The chief executive of the NHS has pledged to hold a ‘major conversation’ with the British people about the future of the health service and its priorities over the next two years – with a new long-term funding settlement expected to be announced as early as next week.
Simon Stevens said he is not expecting a ‘blockbuster settlement’ but that it was ‘immensely encouraging’ that more money was likely to be on the way.
Mr Stevens, speaking at NHS Confed18 in Manchester on Wednesday, said he would be chartering an NHS assembly made up of national and local leaders, clinicians, patients groups and voluntary organisations to draw up a 10-year plan for the health service.
‘The case for the NHS can be made very simply,’ Mr Stevens said. ‘We are a high-quality health service that removes the money worries from people at a time of sickness and we are a tremendous economic bargain for the people of this country.
‘We are all very heartened by the PMs evidence commitment to a multi-year funding settlement for the NHS given the sensitivity of the conversations I will not provide you with a running commentary other than to say the Government have before it a range of independent advice that can be factored into the decision they will have to take.’
Mr Stevens said the NHS would be based in ‘pragmatism’ and ‘realism’ and would continue to focus on key targets like mental health and cancer, but that other issues should be decided by the new NHS assembly.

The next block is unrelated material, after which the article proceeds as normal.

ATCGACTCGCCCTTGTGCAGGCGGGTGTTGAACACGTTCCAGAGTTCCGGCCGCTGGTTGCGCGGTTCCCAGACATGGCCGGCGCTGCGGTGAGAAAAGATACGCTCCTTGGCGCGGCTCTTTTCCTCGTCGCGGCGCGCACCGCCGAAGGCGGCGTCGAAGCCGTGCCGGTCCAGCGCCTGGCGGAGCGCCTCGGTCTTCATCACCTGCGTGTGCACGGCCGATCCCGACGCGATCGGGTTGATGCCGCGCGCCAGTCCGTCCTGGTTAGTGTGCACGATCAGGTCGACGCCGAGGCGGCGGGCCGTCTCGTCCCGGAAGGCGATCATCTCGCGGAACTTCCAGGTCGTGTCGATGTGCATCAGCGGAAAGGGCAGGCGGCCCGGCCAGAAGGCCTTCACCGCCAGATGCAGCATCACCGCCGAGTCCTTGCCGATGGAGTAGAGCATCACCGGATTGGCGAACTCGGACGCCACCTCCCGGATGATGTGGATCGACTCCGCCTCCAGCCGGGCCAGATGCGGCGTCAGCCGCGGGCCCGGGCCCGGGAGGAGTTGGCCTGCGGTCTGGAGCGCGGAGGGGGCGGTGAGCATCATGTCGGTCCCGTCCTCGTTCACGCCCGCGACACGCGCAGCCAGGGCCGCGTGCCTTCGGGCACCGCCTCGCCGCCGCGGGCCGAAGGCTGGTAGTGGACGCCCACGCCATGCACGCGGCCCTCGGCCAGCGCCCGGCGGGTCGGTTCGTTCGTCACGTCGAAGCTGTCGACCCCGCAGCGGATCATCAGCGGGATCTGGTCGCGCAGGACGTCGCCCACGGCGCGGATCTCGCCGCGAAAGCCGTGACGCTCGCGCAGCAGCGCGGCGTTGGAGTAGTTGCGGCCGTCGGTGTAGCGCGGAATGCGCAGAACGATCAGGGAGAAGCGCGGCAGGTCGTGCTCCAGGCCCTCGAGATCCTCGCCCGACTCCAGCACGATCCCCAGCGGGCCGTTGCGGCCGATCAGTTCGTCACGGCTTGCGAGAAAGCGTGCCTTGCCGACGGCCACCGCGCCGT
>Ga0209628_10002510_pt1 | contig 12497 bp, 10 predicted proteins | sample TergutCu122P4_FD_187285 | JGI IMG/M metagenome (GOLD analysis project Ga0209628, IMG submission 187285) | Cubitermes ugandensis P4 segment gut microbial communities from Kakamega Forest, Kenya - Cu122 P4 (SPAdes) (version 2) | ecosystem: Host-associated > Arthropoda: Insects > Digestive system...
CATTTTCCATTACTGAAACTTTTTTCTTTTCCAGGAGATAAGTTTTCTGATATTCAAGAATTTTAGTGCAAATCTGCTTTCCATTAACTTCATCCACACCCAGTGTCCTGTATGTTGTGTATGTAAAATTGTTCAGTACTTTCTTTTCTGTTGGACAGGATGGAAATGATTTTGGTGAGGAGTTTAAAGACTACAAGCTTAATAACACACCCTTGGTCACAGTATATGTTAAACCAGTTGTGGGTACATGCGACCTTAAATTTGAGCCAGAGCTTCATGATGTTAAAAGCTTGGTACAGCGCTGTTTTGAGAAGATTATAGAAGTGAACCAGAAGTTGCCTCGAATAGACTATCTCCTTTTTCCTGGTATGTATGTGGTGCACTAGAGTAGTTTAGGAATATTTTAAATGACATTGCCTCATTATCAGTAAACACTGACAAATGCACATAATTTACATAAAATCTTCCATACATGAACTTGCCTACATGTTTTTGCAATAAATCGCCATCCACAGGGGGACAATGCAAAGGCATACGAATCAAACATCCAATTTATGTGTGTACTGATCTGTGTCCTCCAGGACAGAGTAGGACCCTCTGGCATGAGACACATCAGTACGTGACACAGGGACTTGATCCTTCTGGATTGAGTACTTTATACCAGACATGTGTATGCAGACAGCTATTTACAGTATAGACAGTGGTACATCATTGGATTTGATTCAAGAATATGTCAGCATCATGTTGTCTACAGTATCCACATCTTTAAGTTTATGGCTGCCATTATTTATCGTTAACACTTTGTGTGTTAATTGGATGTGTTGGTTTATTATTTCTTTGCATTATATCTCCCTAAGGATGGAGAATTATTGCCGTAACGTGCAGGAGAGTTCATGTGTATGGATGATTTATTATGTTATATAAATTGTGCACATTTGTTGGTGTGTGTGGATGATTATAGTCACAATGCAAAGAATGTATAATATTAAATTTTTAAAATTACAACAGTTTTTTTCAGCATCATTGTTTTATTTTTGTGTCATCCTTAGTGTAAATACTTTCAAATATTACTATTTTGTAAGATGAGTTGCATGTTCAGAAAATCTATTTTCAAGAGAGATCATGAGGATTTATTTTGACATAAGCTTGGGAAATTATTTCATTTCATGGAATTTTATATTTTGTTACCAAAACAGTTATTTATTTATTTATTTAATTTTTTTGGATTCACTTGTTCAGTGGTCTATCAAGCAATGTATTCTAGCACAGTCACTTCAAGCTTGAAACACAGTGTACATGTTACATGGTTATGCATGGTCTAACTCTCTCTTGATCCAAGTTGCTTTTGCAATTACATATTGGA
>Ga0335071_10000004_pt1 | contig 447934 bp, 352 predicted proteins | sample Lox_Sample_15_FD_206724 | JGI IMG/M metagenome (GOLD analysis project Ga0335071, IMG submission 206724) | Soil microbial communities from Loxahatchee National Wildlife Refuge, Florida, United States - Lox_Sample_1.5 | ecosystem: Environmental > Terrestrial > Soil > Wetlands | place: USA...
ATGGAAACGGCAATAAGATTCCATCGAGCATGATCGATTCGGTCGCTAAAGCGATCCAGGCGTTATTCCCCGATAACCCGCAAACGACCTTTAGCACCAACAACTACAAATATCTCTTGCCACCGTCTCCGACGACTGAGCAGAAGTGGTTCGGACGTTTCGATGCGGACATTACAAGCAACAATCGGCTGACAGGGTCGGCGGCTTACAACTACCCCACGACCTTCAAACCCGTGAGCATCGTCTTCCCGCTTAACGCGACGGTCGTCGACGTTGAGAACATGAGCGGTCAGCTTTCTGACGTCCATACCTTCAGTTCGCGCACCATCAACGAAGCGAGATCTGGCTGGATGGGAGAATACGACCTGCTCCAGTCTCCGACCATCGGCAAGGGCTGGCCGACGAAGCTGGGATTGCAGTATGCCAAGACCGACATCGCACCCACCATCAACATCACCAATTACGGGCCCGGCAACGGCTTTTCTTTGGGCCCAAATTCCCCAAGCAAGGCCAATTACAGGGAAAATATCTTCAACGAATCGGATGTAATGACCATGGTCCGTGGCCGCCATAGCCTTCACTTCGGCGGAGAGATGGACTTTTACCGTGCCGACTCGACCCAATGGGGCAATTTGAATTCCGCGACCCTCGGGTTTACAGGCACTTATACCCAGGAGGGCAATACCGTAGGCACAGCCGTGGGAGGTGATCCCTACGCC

He said: ‘Assuming we get something that is workable the question for the NHS is how do we see the process unfolding from here. I doubt we’re going to be in a position of returning to blockbuster settlements of the early 2000s so we will have to think carefully about the priorities and the phasing of improvement and we want to develop a long-term plan for the next five and 10 years We need to lock in the progress made on cancer and mental health but frankly we want to go further.’
Mr Stevens said a ‘frank’ assessment of the likely demands on the NHS would be required – and investment in capital, technology and workforce solutions needed.
He said the next three or four months would see the assembly looking at priorities and expected to develop a long-term plan for the NHS between Summer and mid-to-late Autumn, before enacting the plan later in the year.
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